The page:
The article in Point of Sale News provides a broader definition of tokenization that protects all private consumer data. The article first describes how card data is now being tokenized but points out the need to protect other private consumer data:
“While credit cards are a logical use case to prevent fraud and reduce counterfeit cards, victims of identity theft have learned the hard way that personal information can often be more valuable. Because tokenization technology can also be used to protect different types of personally identifiable information (PII), including financial information and medical records, a better definition for the term is the process of substituting a sensitive data element with a non-sensitive equivalent.
Tokenization separates the customer’s identity from the payment and works by creating a unique, random number that represents actual data. The non-sensitive information, known as a token, is stored and processed in the cloud. As a result, the sensitive data is protected and merchants don’t have the burden of handling customers’ sensitive information. If hackers happen to gain access to the system, they can only see meaningless tokens, instead of credit card or bank account numbers.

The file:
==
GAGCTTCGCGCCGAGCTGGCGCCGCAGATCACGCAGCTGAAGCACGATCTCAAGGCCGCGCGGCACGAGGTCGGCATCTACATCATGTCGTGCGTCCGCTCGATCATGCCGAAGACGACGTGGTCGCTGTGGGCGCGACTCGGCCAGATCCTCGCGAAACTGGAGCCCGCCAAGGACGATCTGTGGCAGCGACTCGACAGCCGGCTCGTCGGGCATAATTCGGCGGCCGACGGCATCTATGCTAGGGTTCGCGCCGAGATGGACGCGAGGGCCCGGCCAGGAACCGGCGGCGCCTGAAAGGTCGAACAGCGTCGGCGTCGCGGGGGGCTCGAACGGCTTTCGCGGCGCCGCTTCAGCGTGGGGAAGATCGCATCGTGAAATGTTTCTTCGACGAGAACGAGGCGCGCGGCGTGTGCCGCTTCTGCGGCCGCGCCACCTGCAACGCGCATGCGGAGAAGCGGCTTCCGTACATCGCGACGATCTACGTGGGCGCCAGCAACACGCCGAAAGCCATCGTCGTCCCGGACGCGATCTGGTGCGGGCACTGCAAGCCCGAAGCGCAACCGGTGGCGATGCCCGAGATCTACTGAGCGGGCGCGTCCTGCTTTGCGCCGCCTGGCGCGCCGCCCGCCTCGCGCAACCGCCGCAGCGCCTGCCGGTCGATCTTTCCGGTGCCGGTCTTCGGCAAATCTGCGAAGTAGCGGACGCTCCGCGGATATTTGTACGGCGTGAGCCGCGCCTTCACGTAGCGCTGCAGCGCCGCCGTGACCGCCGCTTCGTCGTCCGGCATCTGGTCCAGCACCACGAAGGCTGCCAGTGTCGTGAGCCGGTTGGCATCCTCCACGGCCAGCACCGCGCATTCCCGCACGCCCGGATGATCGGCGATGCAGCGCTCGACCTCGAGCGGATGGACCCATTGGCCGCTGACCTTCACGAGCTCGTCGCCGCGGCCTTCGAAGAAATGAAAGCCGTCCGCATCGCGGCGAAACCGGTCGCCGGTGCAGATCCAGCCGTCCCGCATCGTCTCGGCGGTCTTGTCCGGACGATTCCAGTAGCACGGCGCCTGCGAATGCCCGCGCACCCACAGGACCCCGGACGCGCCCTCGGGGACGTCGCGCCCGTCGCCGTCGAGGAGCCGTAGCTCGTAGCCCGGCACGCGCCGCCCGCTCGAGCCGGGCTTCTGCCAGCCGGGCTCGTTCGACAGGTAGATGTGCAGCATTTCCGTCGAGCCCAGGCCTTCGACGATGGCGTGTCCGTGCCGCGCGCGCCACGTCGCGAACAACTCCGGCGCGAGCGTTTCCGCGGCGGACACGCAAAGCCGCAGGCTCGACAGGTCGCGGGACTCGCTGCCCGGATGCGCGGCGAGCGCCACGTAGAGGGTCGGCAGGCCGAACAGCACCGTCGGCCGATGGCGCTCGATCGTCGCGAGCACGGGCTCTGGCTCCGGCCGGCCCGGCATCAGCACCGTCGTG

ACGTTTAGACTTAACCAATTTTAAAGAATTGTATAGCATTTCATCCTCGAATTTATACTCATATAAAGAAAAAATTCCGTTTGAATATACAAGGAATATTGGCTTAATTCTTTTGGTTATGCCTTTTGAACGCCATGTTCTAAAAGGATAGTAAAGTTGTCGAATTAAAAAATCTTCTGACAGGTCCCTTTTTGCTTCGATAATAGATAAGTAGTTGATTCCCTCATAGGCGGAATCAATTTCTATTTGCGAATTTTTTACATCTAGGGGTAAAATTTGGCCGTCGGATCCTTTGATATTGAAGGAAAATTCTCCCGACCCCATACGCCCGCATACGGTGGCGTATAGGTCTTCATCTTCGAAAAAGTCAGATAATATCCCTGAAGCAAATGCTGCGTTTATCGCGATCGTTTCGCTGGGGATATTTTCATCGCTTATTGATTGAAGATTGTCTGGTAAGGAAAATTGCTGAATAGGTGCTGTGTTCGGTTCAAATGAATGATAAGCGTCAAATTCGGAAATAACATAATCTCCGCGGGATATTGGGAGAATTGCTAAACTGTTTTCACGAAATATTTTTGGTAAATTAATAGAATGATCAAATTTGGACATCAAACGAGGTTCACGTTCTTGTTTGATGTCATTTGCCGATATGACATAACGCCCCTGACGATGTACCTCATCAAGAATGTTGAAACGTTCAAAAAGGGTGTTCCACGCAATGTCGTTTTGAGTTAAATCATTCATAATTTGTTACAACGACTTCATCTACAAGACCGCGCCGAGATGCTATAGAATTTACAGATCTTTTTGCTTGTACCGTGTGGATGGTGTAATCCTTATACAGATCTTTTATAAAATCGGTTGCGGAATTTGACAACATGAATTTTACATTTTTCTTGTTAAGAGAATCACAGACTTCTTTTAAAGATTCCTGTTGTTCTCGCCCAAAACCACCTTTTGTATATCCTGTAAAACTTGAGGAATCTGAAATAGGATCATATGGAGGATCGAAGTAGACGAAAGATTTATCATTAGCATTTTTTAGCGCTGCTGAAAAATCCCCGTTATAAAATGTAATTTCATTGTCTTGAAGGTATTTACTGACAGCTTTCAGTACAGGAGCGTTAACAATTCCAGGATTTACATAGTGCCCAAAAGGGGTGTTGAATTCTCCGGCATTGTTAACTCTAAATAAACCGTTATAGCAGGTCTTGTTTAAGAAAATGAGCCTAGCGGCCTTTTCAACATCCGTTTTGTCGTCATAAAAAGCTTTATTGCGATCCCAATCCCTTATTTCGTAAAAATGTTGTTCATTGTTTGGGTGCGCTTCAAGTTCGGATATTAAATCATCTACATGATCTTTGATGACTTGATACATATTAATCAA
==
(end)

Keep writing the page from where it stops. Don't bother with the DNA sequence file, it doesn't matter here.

Although protecting card numbers is a primary responsibility of tokenization, it is the tokenization of a customer’s ID that will protect all aspects of financial transactions, including what they are purchasing (product SKU data), where and when they shop. This customer shopping data provides merchants with key information about their customers, which should only be shared between merchants and their customers.
Mercator identified this issue and made recommendations for this approach in the conclusion of the Report “Defining a Strategic Path for Banks Regarding EMV, Tokens, Apple Pay, and Mobile Apps” published in May 2015.
Overview by Tim Sloane, VP, Payments Innovation at Mercator Advisory Group
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